If your spouse dies before the divorce is completeand you were named as a beneficiary under his/her Will, you would still inherit.  Equally, if there was no Will, as a spouse, you would also inherit under the intestacy rules.  If there are any assets that you & your spouse own jointly that haven’t yet been split satisfactorily under any divorce settlement, these would be inherited by the surviving spouse, so you might do better financially as a spouse than as an ex-spouse!    As with any aspect of law, there are always exceptions…..

Pensions are always a minefieldbut essentially, you might want to ensure that you don’t apply for the decree absolute until at least 28 days after any pension sharing order is made as the order only comes into effect on the later of the granting of the decree absolute or 28 days after the making of the pension sharing order.  So, if the decree absolute is granted and your spouse dies within 28 days of the order then there is a chance that the pension sharing order will fail. This is because the pension fund with have terminated on the member’s death before the pension sharing order came into effect. In addition, as the marriage has been formally ended by the decree absolute, the surviving ex-spouse would not be entitled to any spousal benefits under the pension, for example, a widow/widower’s pension. You would be left with no provision whatsoever.    So if you have a pension sharing order, you would be well-advised to wait at least 28 days from the date of the order before making the application for decree absolute – just in case. There can then be no chance of being left without both the pension share and spousal benefits under the pension itself.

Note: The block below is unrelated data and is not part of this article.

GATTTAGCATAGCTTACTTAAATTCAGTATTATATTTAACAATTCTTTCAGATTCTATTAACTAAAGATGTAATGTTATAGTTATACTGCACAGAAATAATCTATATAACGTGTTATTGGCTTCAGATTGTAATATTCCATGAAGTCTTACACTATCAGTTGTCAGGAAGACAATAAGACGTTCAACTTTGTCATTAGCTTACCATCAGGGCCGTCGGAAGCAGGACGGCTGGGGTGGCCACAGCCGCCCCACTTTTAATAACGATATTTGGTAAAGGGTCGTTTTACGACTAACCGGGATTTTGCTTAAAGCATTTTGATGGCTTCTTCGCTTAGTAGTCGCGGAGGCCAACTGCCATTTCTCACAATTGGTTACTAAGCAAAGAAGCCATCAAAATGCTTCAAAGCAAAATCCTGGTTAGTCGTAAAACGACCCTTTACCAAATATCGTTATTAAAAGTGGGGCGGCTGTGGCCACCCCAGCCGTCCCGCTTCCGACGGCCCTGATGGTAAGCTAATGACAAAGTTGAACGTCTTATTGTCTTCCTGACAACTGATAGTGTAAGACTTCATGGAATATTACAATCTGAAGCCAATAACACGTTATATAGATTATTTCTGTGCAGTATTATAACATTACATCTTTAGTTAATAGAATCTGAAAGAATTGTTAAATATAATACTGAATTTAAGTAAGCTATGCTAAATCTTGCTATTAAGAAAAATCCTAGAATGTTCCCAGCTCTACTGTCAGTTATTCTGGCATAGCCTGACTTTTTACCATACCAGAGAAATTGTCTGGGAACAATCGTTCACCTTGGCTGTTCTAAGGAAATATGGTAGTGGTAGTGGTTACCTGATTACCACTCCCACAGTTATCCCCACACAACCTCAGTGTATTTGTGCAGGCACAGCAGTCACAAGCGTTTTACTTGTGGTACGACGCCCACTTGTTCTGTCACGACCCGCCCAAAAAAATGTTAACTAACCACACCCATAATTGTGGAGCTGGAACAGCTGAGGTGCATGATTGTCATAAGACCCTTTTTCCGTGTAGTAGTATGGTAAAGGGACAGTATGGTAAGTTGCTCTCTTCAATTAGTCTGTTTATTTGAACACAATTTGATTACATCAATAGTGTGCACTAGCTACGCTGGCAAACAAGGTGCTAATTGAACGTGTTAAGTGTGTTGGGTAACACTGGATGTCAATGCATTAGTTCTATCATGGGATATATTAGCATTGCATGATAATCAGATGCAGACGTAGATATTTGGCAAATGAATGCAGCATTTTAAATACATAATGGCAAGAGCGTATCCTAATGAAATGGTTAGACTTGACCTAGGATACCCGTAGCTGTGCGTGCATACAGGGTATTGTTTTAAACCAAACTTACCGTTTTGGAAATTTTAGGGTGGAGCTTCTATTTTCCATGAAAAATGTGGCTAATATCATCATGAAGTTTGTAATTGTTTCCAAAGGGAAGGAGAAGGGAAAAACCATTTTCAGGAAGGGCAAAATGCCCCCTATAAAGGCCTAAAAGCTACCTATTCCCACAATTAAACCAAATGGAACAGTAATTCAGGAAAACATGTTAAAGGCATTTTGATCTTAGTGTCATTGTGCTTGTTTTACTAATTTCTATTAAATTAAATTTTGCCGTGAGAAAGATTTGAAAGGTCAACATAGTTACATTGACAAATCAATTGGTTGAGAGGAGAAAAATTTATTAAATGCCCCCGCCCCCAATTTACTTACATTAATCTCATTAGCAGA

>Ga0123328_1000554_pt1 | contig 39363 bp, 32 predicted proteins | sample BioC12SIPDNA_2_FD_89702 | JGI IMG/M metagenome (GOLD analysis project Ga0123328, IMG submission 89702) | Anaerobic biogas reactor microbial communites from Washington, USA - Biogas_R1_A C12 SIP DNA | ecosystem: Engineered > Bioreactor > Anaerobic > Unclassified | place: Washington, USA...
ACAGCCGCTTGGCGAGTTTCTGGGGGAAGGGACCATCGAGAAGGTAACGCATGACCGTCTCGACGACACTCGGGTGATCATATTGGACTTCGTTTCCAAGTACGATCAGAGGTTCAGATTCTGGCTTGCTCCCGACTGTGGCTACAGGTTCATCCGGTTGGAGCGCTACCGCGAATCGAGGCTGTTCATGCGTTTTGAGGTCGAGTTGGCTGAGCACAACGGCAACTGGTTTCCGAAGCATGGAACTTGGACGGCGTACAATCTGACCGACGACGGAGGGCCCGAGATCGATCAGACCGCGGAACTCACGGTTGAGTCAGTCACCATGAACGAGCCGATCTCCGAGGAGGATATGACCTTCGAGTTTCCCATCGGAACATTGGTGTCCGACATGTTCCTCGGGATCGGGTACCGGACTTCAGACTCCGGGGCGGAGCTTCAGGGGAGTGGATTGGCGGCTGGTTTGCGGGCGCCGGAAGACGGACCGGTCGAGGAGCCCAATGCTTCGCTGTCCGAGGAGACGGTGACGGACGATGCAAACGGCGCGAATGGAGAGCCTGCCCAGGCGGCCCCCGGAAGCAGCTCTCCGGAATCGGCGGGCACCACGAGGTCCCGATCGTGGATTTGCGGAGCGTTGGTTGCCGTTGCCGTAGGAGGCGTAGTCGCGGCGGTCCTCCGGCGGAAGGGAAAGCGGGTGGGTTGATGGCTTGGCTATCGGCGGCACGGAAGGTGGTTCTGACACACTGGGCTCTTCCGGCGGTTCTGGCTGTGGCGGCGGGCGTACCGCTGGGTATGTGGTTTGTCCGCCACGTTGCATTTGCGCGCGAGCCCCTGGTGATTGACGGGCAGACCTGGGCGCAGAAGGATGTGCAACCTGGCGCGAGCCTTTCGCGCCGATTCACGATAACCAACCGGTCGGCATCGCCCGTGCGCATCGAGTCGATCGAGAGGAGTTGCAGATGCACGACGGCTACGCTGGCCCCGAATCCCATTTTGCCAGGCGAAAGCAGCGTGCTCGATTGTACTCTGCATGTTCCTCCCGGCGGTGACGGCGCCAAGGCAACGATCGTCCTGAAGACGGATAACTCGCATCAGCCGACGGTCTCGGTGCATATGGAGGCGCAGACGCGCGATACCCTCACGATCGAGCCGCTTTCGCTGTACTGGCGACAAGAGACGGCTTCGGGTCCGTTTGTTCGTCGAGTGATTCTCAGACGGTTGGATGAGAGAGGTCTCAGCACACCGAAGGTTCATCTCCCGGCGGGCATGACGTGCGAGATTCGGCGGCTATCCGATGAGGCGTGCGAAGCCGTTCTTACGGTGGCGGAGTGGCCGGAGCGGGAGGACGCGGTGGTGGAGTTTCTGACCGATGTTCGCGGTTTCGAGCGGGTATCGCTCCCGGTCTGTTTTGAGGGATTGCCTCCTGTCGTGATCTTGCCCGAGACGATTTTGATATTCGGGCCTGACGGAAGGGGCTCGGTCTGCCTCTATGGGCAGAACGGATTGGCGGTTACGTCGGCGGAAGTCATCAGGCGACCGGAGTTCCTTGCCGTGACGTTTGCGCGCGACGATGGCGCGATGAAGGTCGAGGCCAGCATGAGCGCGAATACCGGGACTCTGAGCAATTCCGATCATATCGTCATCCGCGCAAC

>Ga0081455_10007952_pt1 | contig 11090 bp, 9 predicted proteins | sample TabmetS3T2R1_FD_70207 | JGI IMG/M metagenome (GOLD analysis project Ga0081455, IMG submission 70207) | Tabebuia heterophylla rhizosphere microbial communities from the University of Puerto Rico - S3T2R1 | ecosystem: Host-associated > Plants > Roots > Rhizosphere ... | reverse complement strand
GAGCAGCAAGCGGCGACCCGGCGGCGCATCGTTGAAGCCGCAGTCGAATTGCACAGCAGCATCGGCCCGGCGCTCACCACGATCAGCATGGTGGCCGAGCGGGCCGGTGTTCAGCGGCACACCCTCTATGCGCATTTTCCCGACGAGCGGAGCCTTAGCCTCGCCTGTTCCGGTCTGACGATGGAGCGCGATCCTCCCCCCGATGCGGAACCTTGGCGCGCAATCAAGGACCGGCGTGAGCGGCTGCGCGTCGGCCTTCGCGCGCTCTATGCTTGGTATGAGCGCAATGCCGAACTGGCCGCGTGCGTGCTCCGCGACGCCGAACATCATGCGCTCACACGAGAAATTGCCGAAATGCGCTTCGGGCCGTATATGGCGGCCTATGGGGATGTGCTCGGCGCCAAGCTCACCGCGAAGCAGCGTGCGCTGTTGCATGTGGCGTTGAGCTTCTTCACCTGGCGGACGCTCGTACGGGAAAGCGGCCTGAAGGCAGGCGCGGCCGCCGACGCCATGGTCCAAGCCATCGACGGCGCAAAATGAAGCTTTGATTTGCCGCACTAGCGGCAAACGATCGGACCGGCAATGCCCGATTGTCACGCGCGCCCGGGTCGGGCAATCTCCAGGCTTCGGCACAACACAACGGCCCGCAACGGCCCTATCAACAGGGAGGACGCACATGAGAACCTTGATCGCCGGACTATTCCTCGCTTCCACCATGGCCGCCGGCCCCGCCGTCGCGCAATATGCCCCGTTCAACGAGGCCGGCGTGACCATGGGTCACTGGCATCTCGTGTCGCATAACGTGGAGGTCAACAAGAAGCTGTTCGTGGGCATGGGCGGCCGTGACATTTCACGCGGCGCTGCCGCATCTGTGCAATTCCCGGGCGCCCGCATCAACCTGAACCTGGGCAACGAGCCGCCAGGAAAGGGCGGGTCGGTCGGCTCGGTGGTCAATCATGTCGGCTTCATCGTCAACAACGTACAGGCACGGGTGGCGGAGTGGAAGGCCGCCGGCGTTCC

So patience could be a very economical virtue………

Susan Devereaux, Solicitor


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Wills during COVID-19

Wills during COVID-19

COVID19 – Will signings

Our Private Client team have had a significant number of queries from our clients in relation to having their Wills signed and witnessed. We have therefore prepared a quick-fire question and answer that should hopefully alleviate any concerns about having your Will completed.

Of course, any questions or queries that you may have, please do not hesitate to contact our Private Client team on 01206 577676 or email [email protected].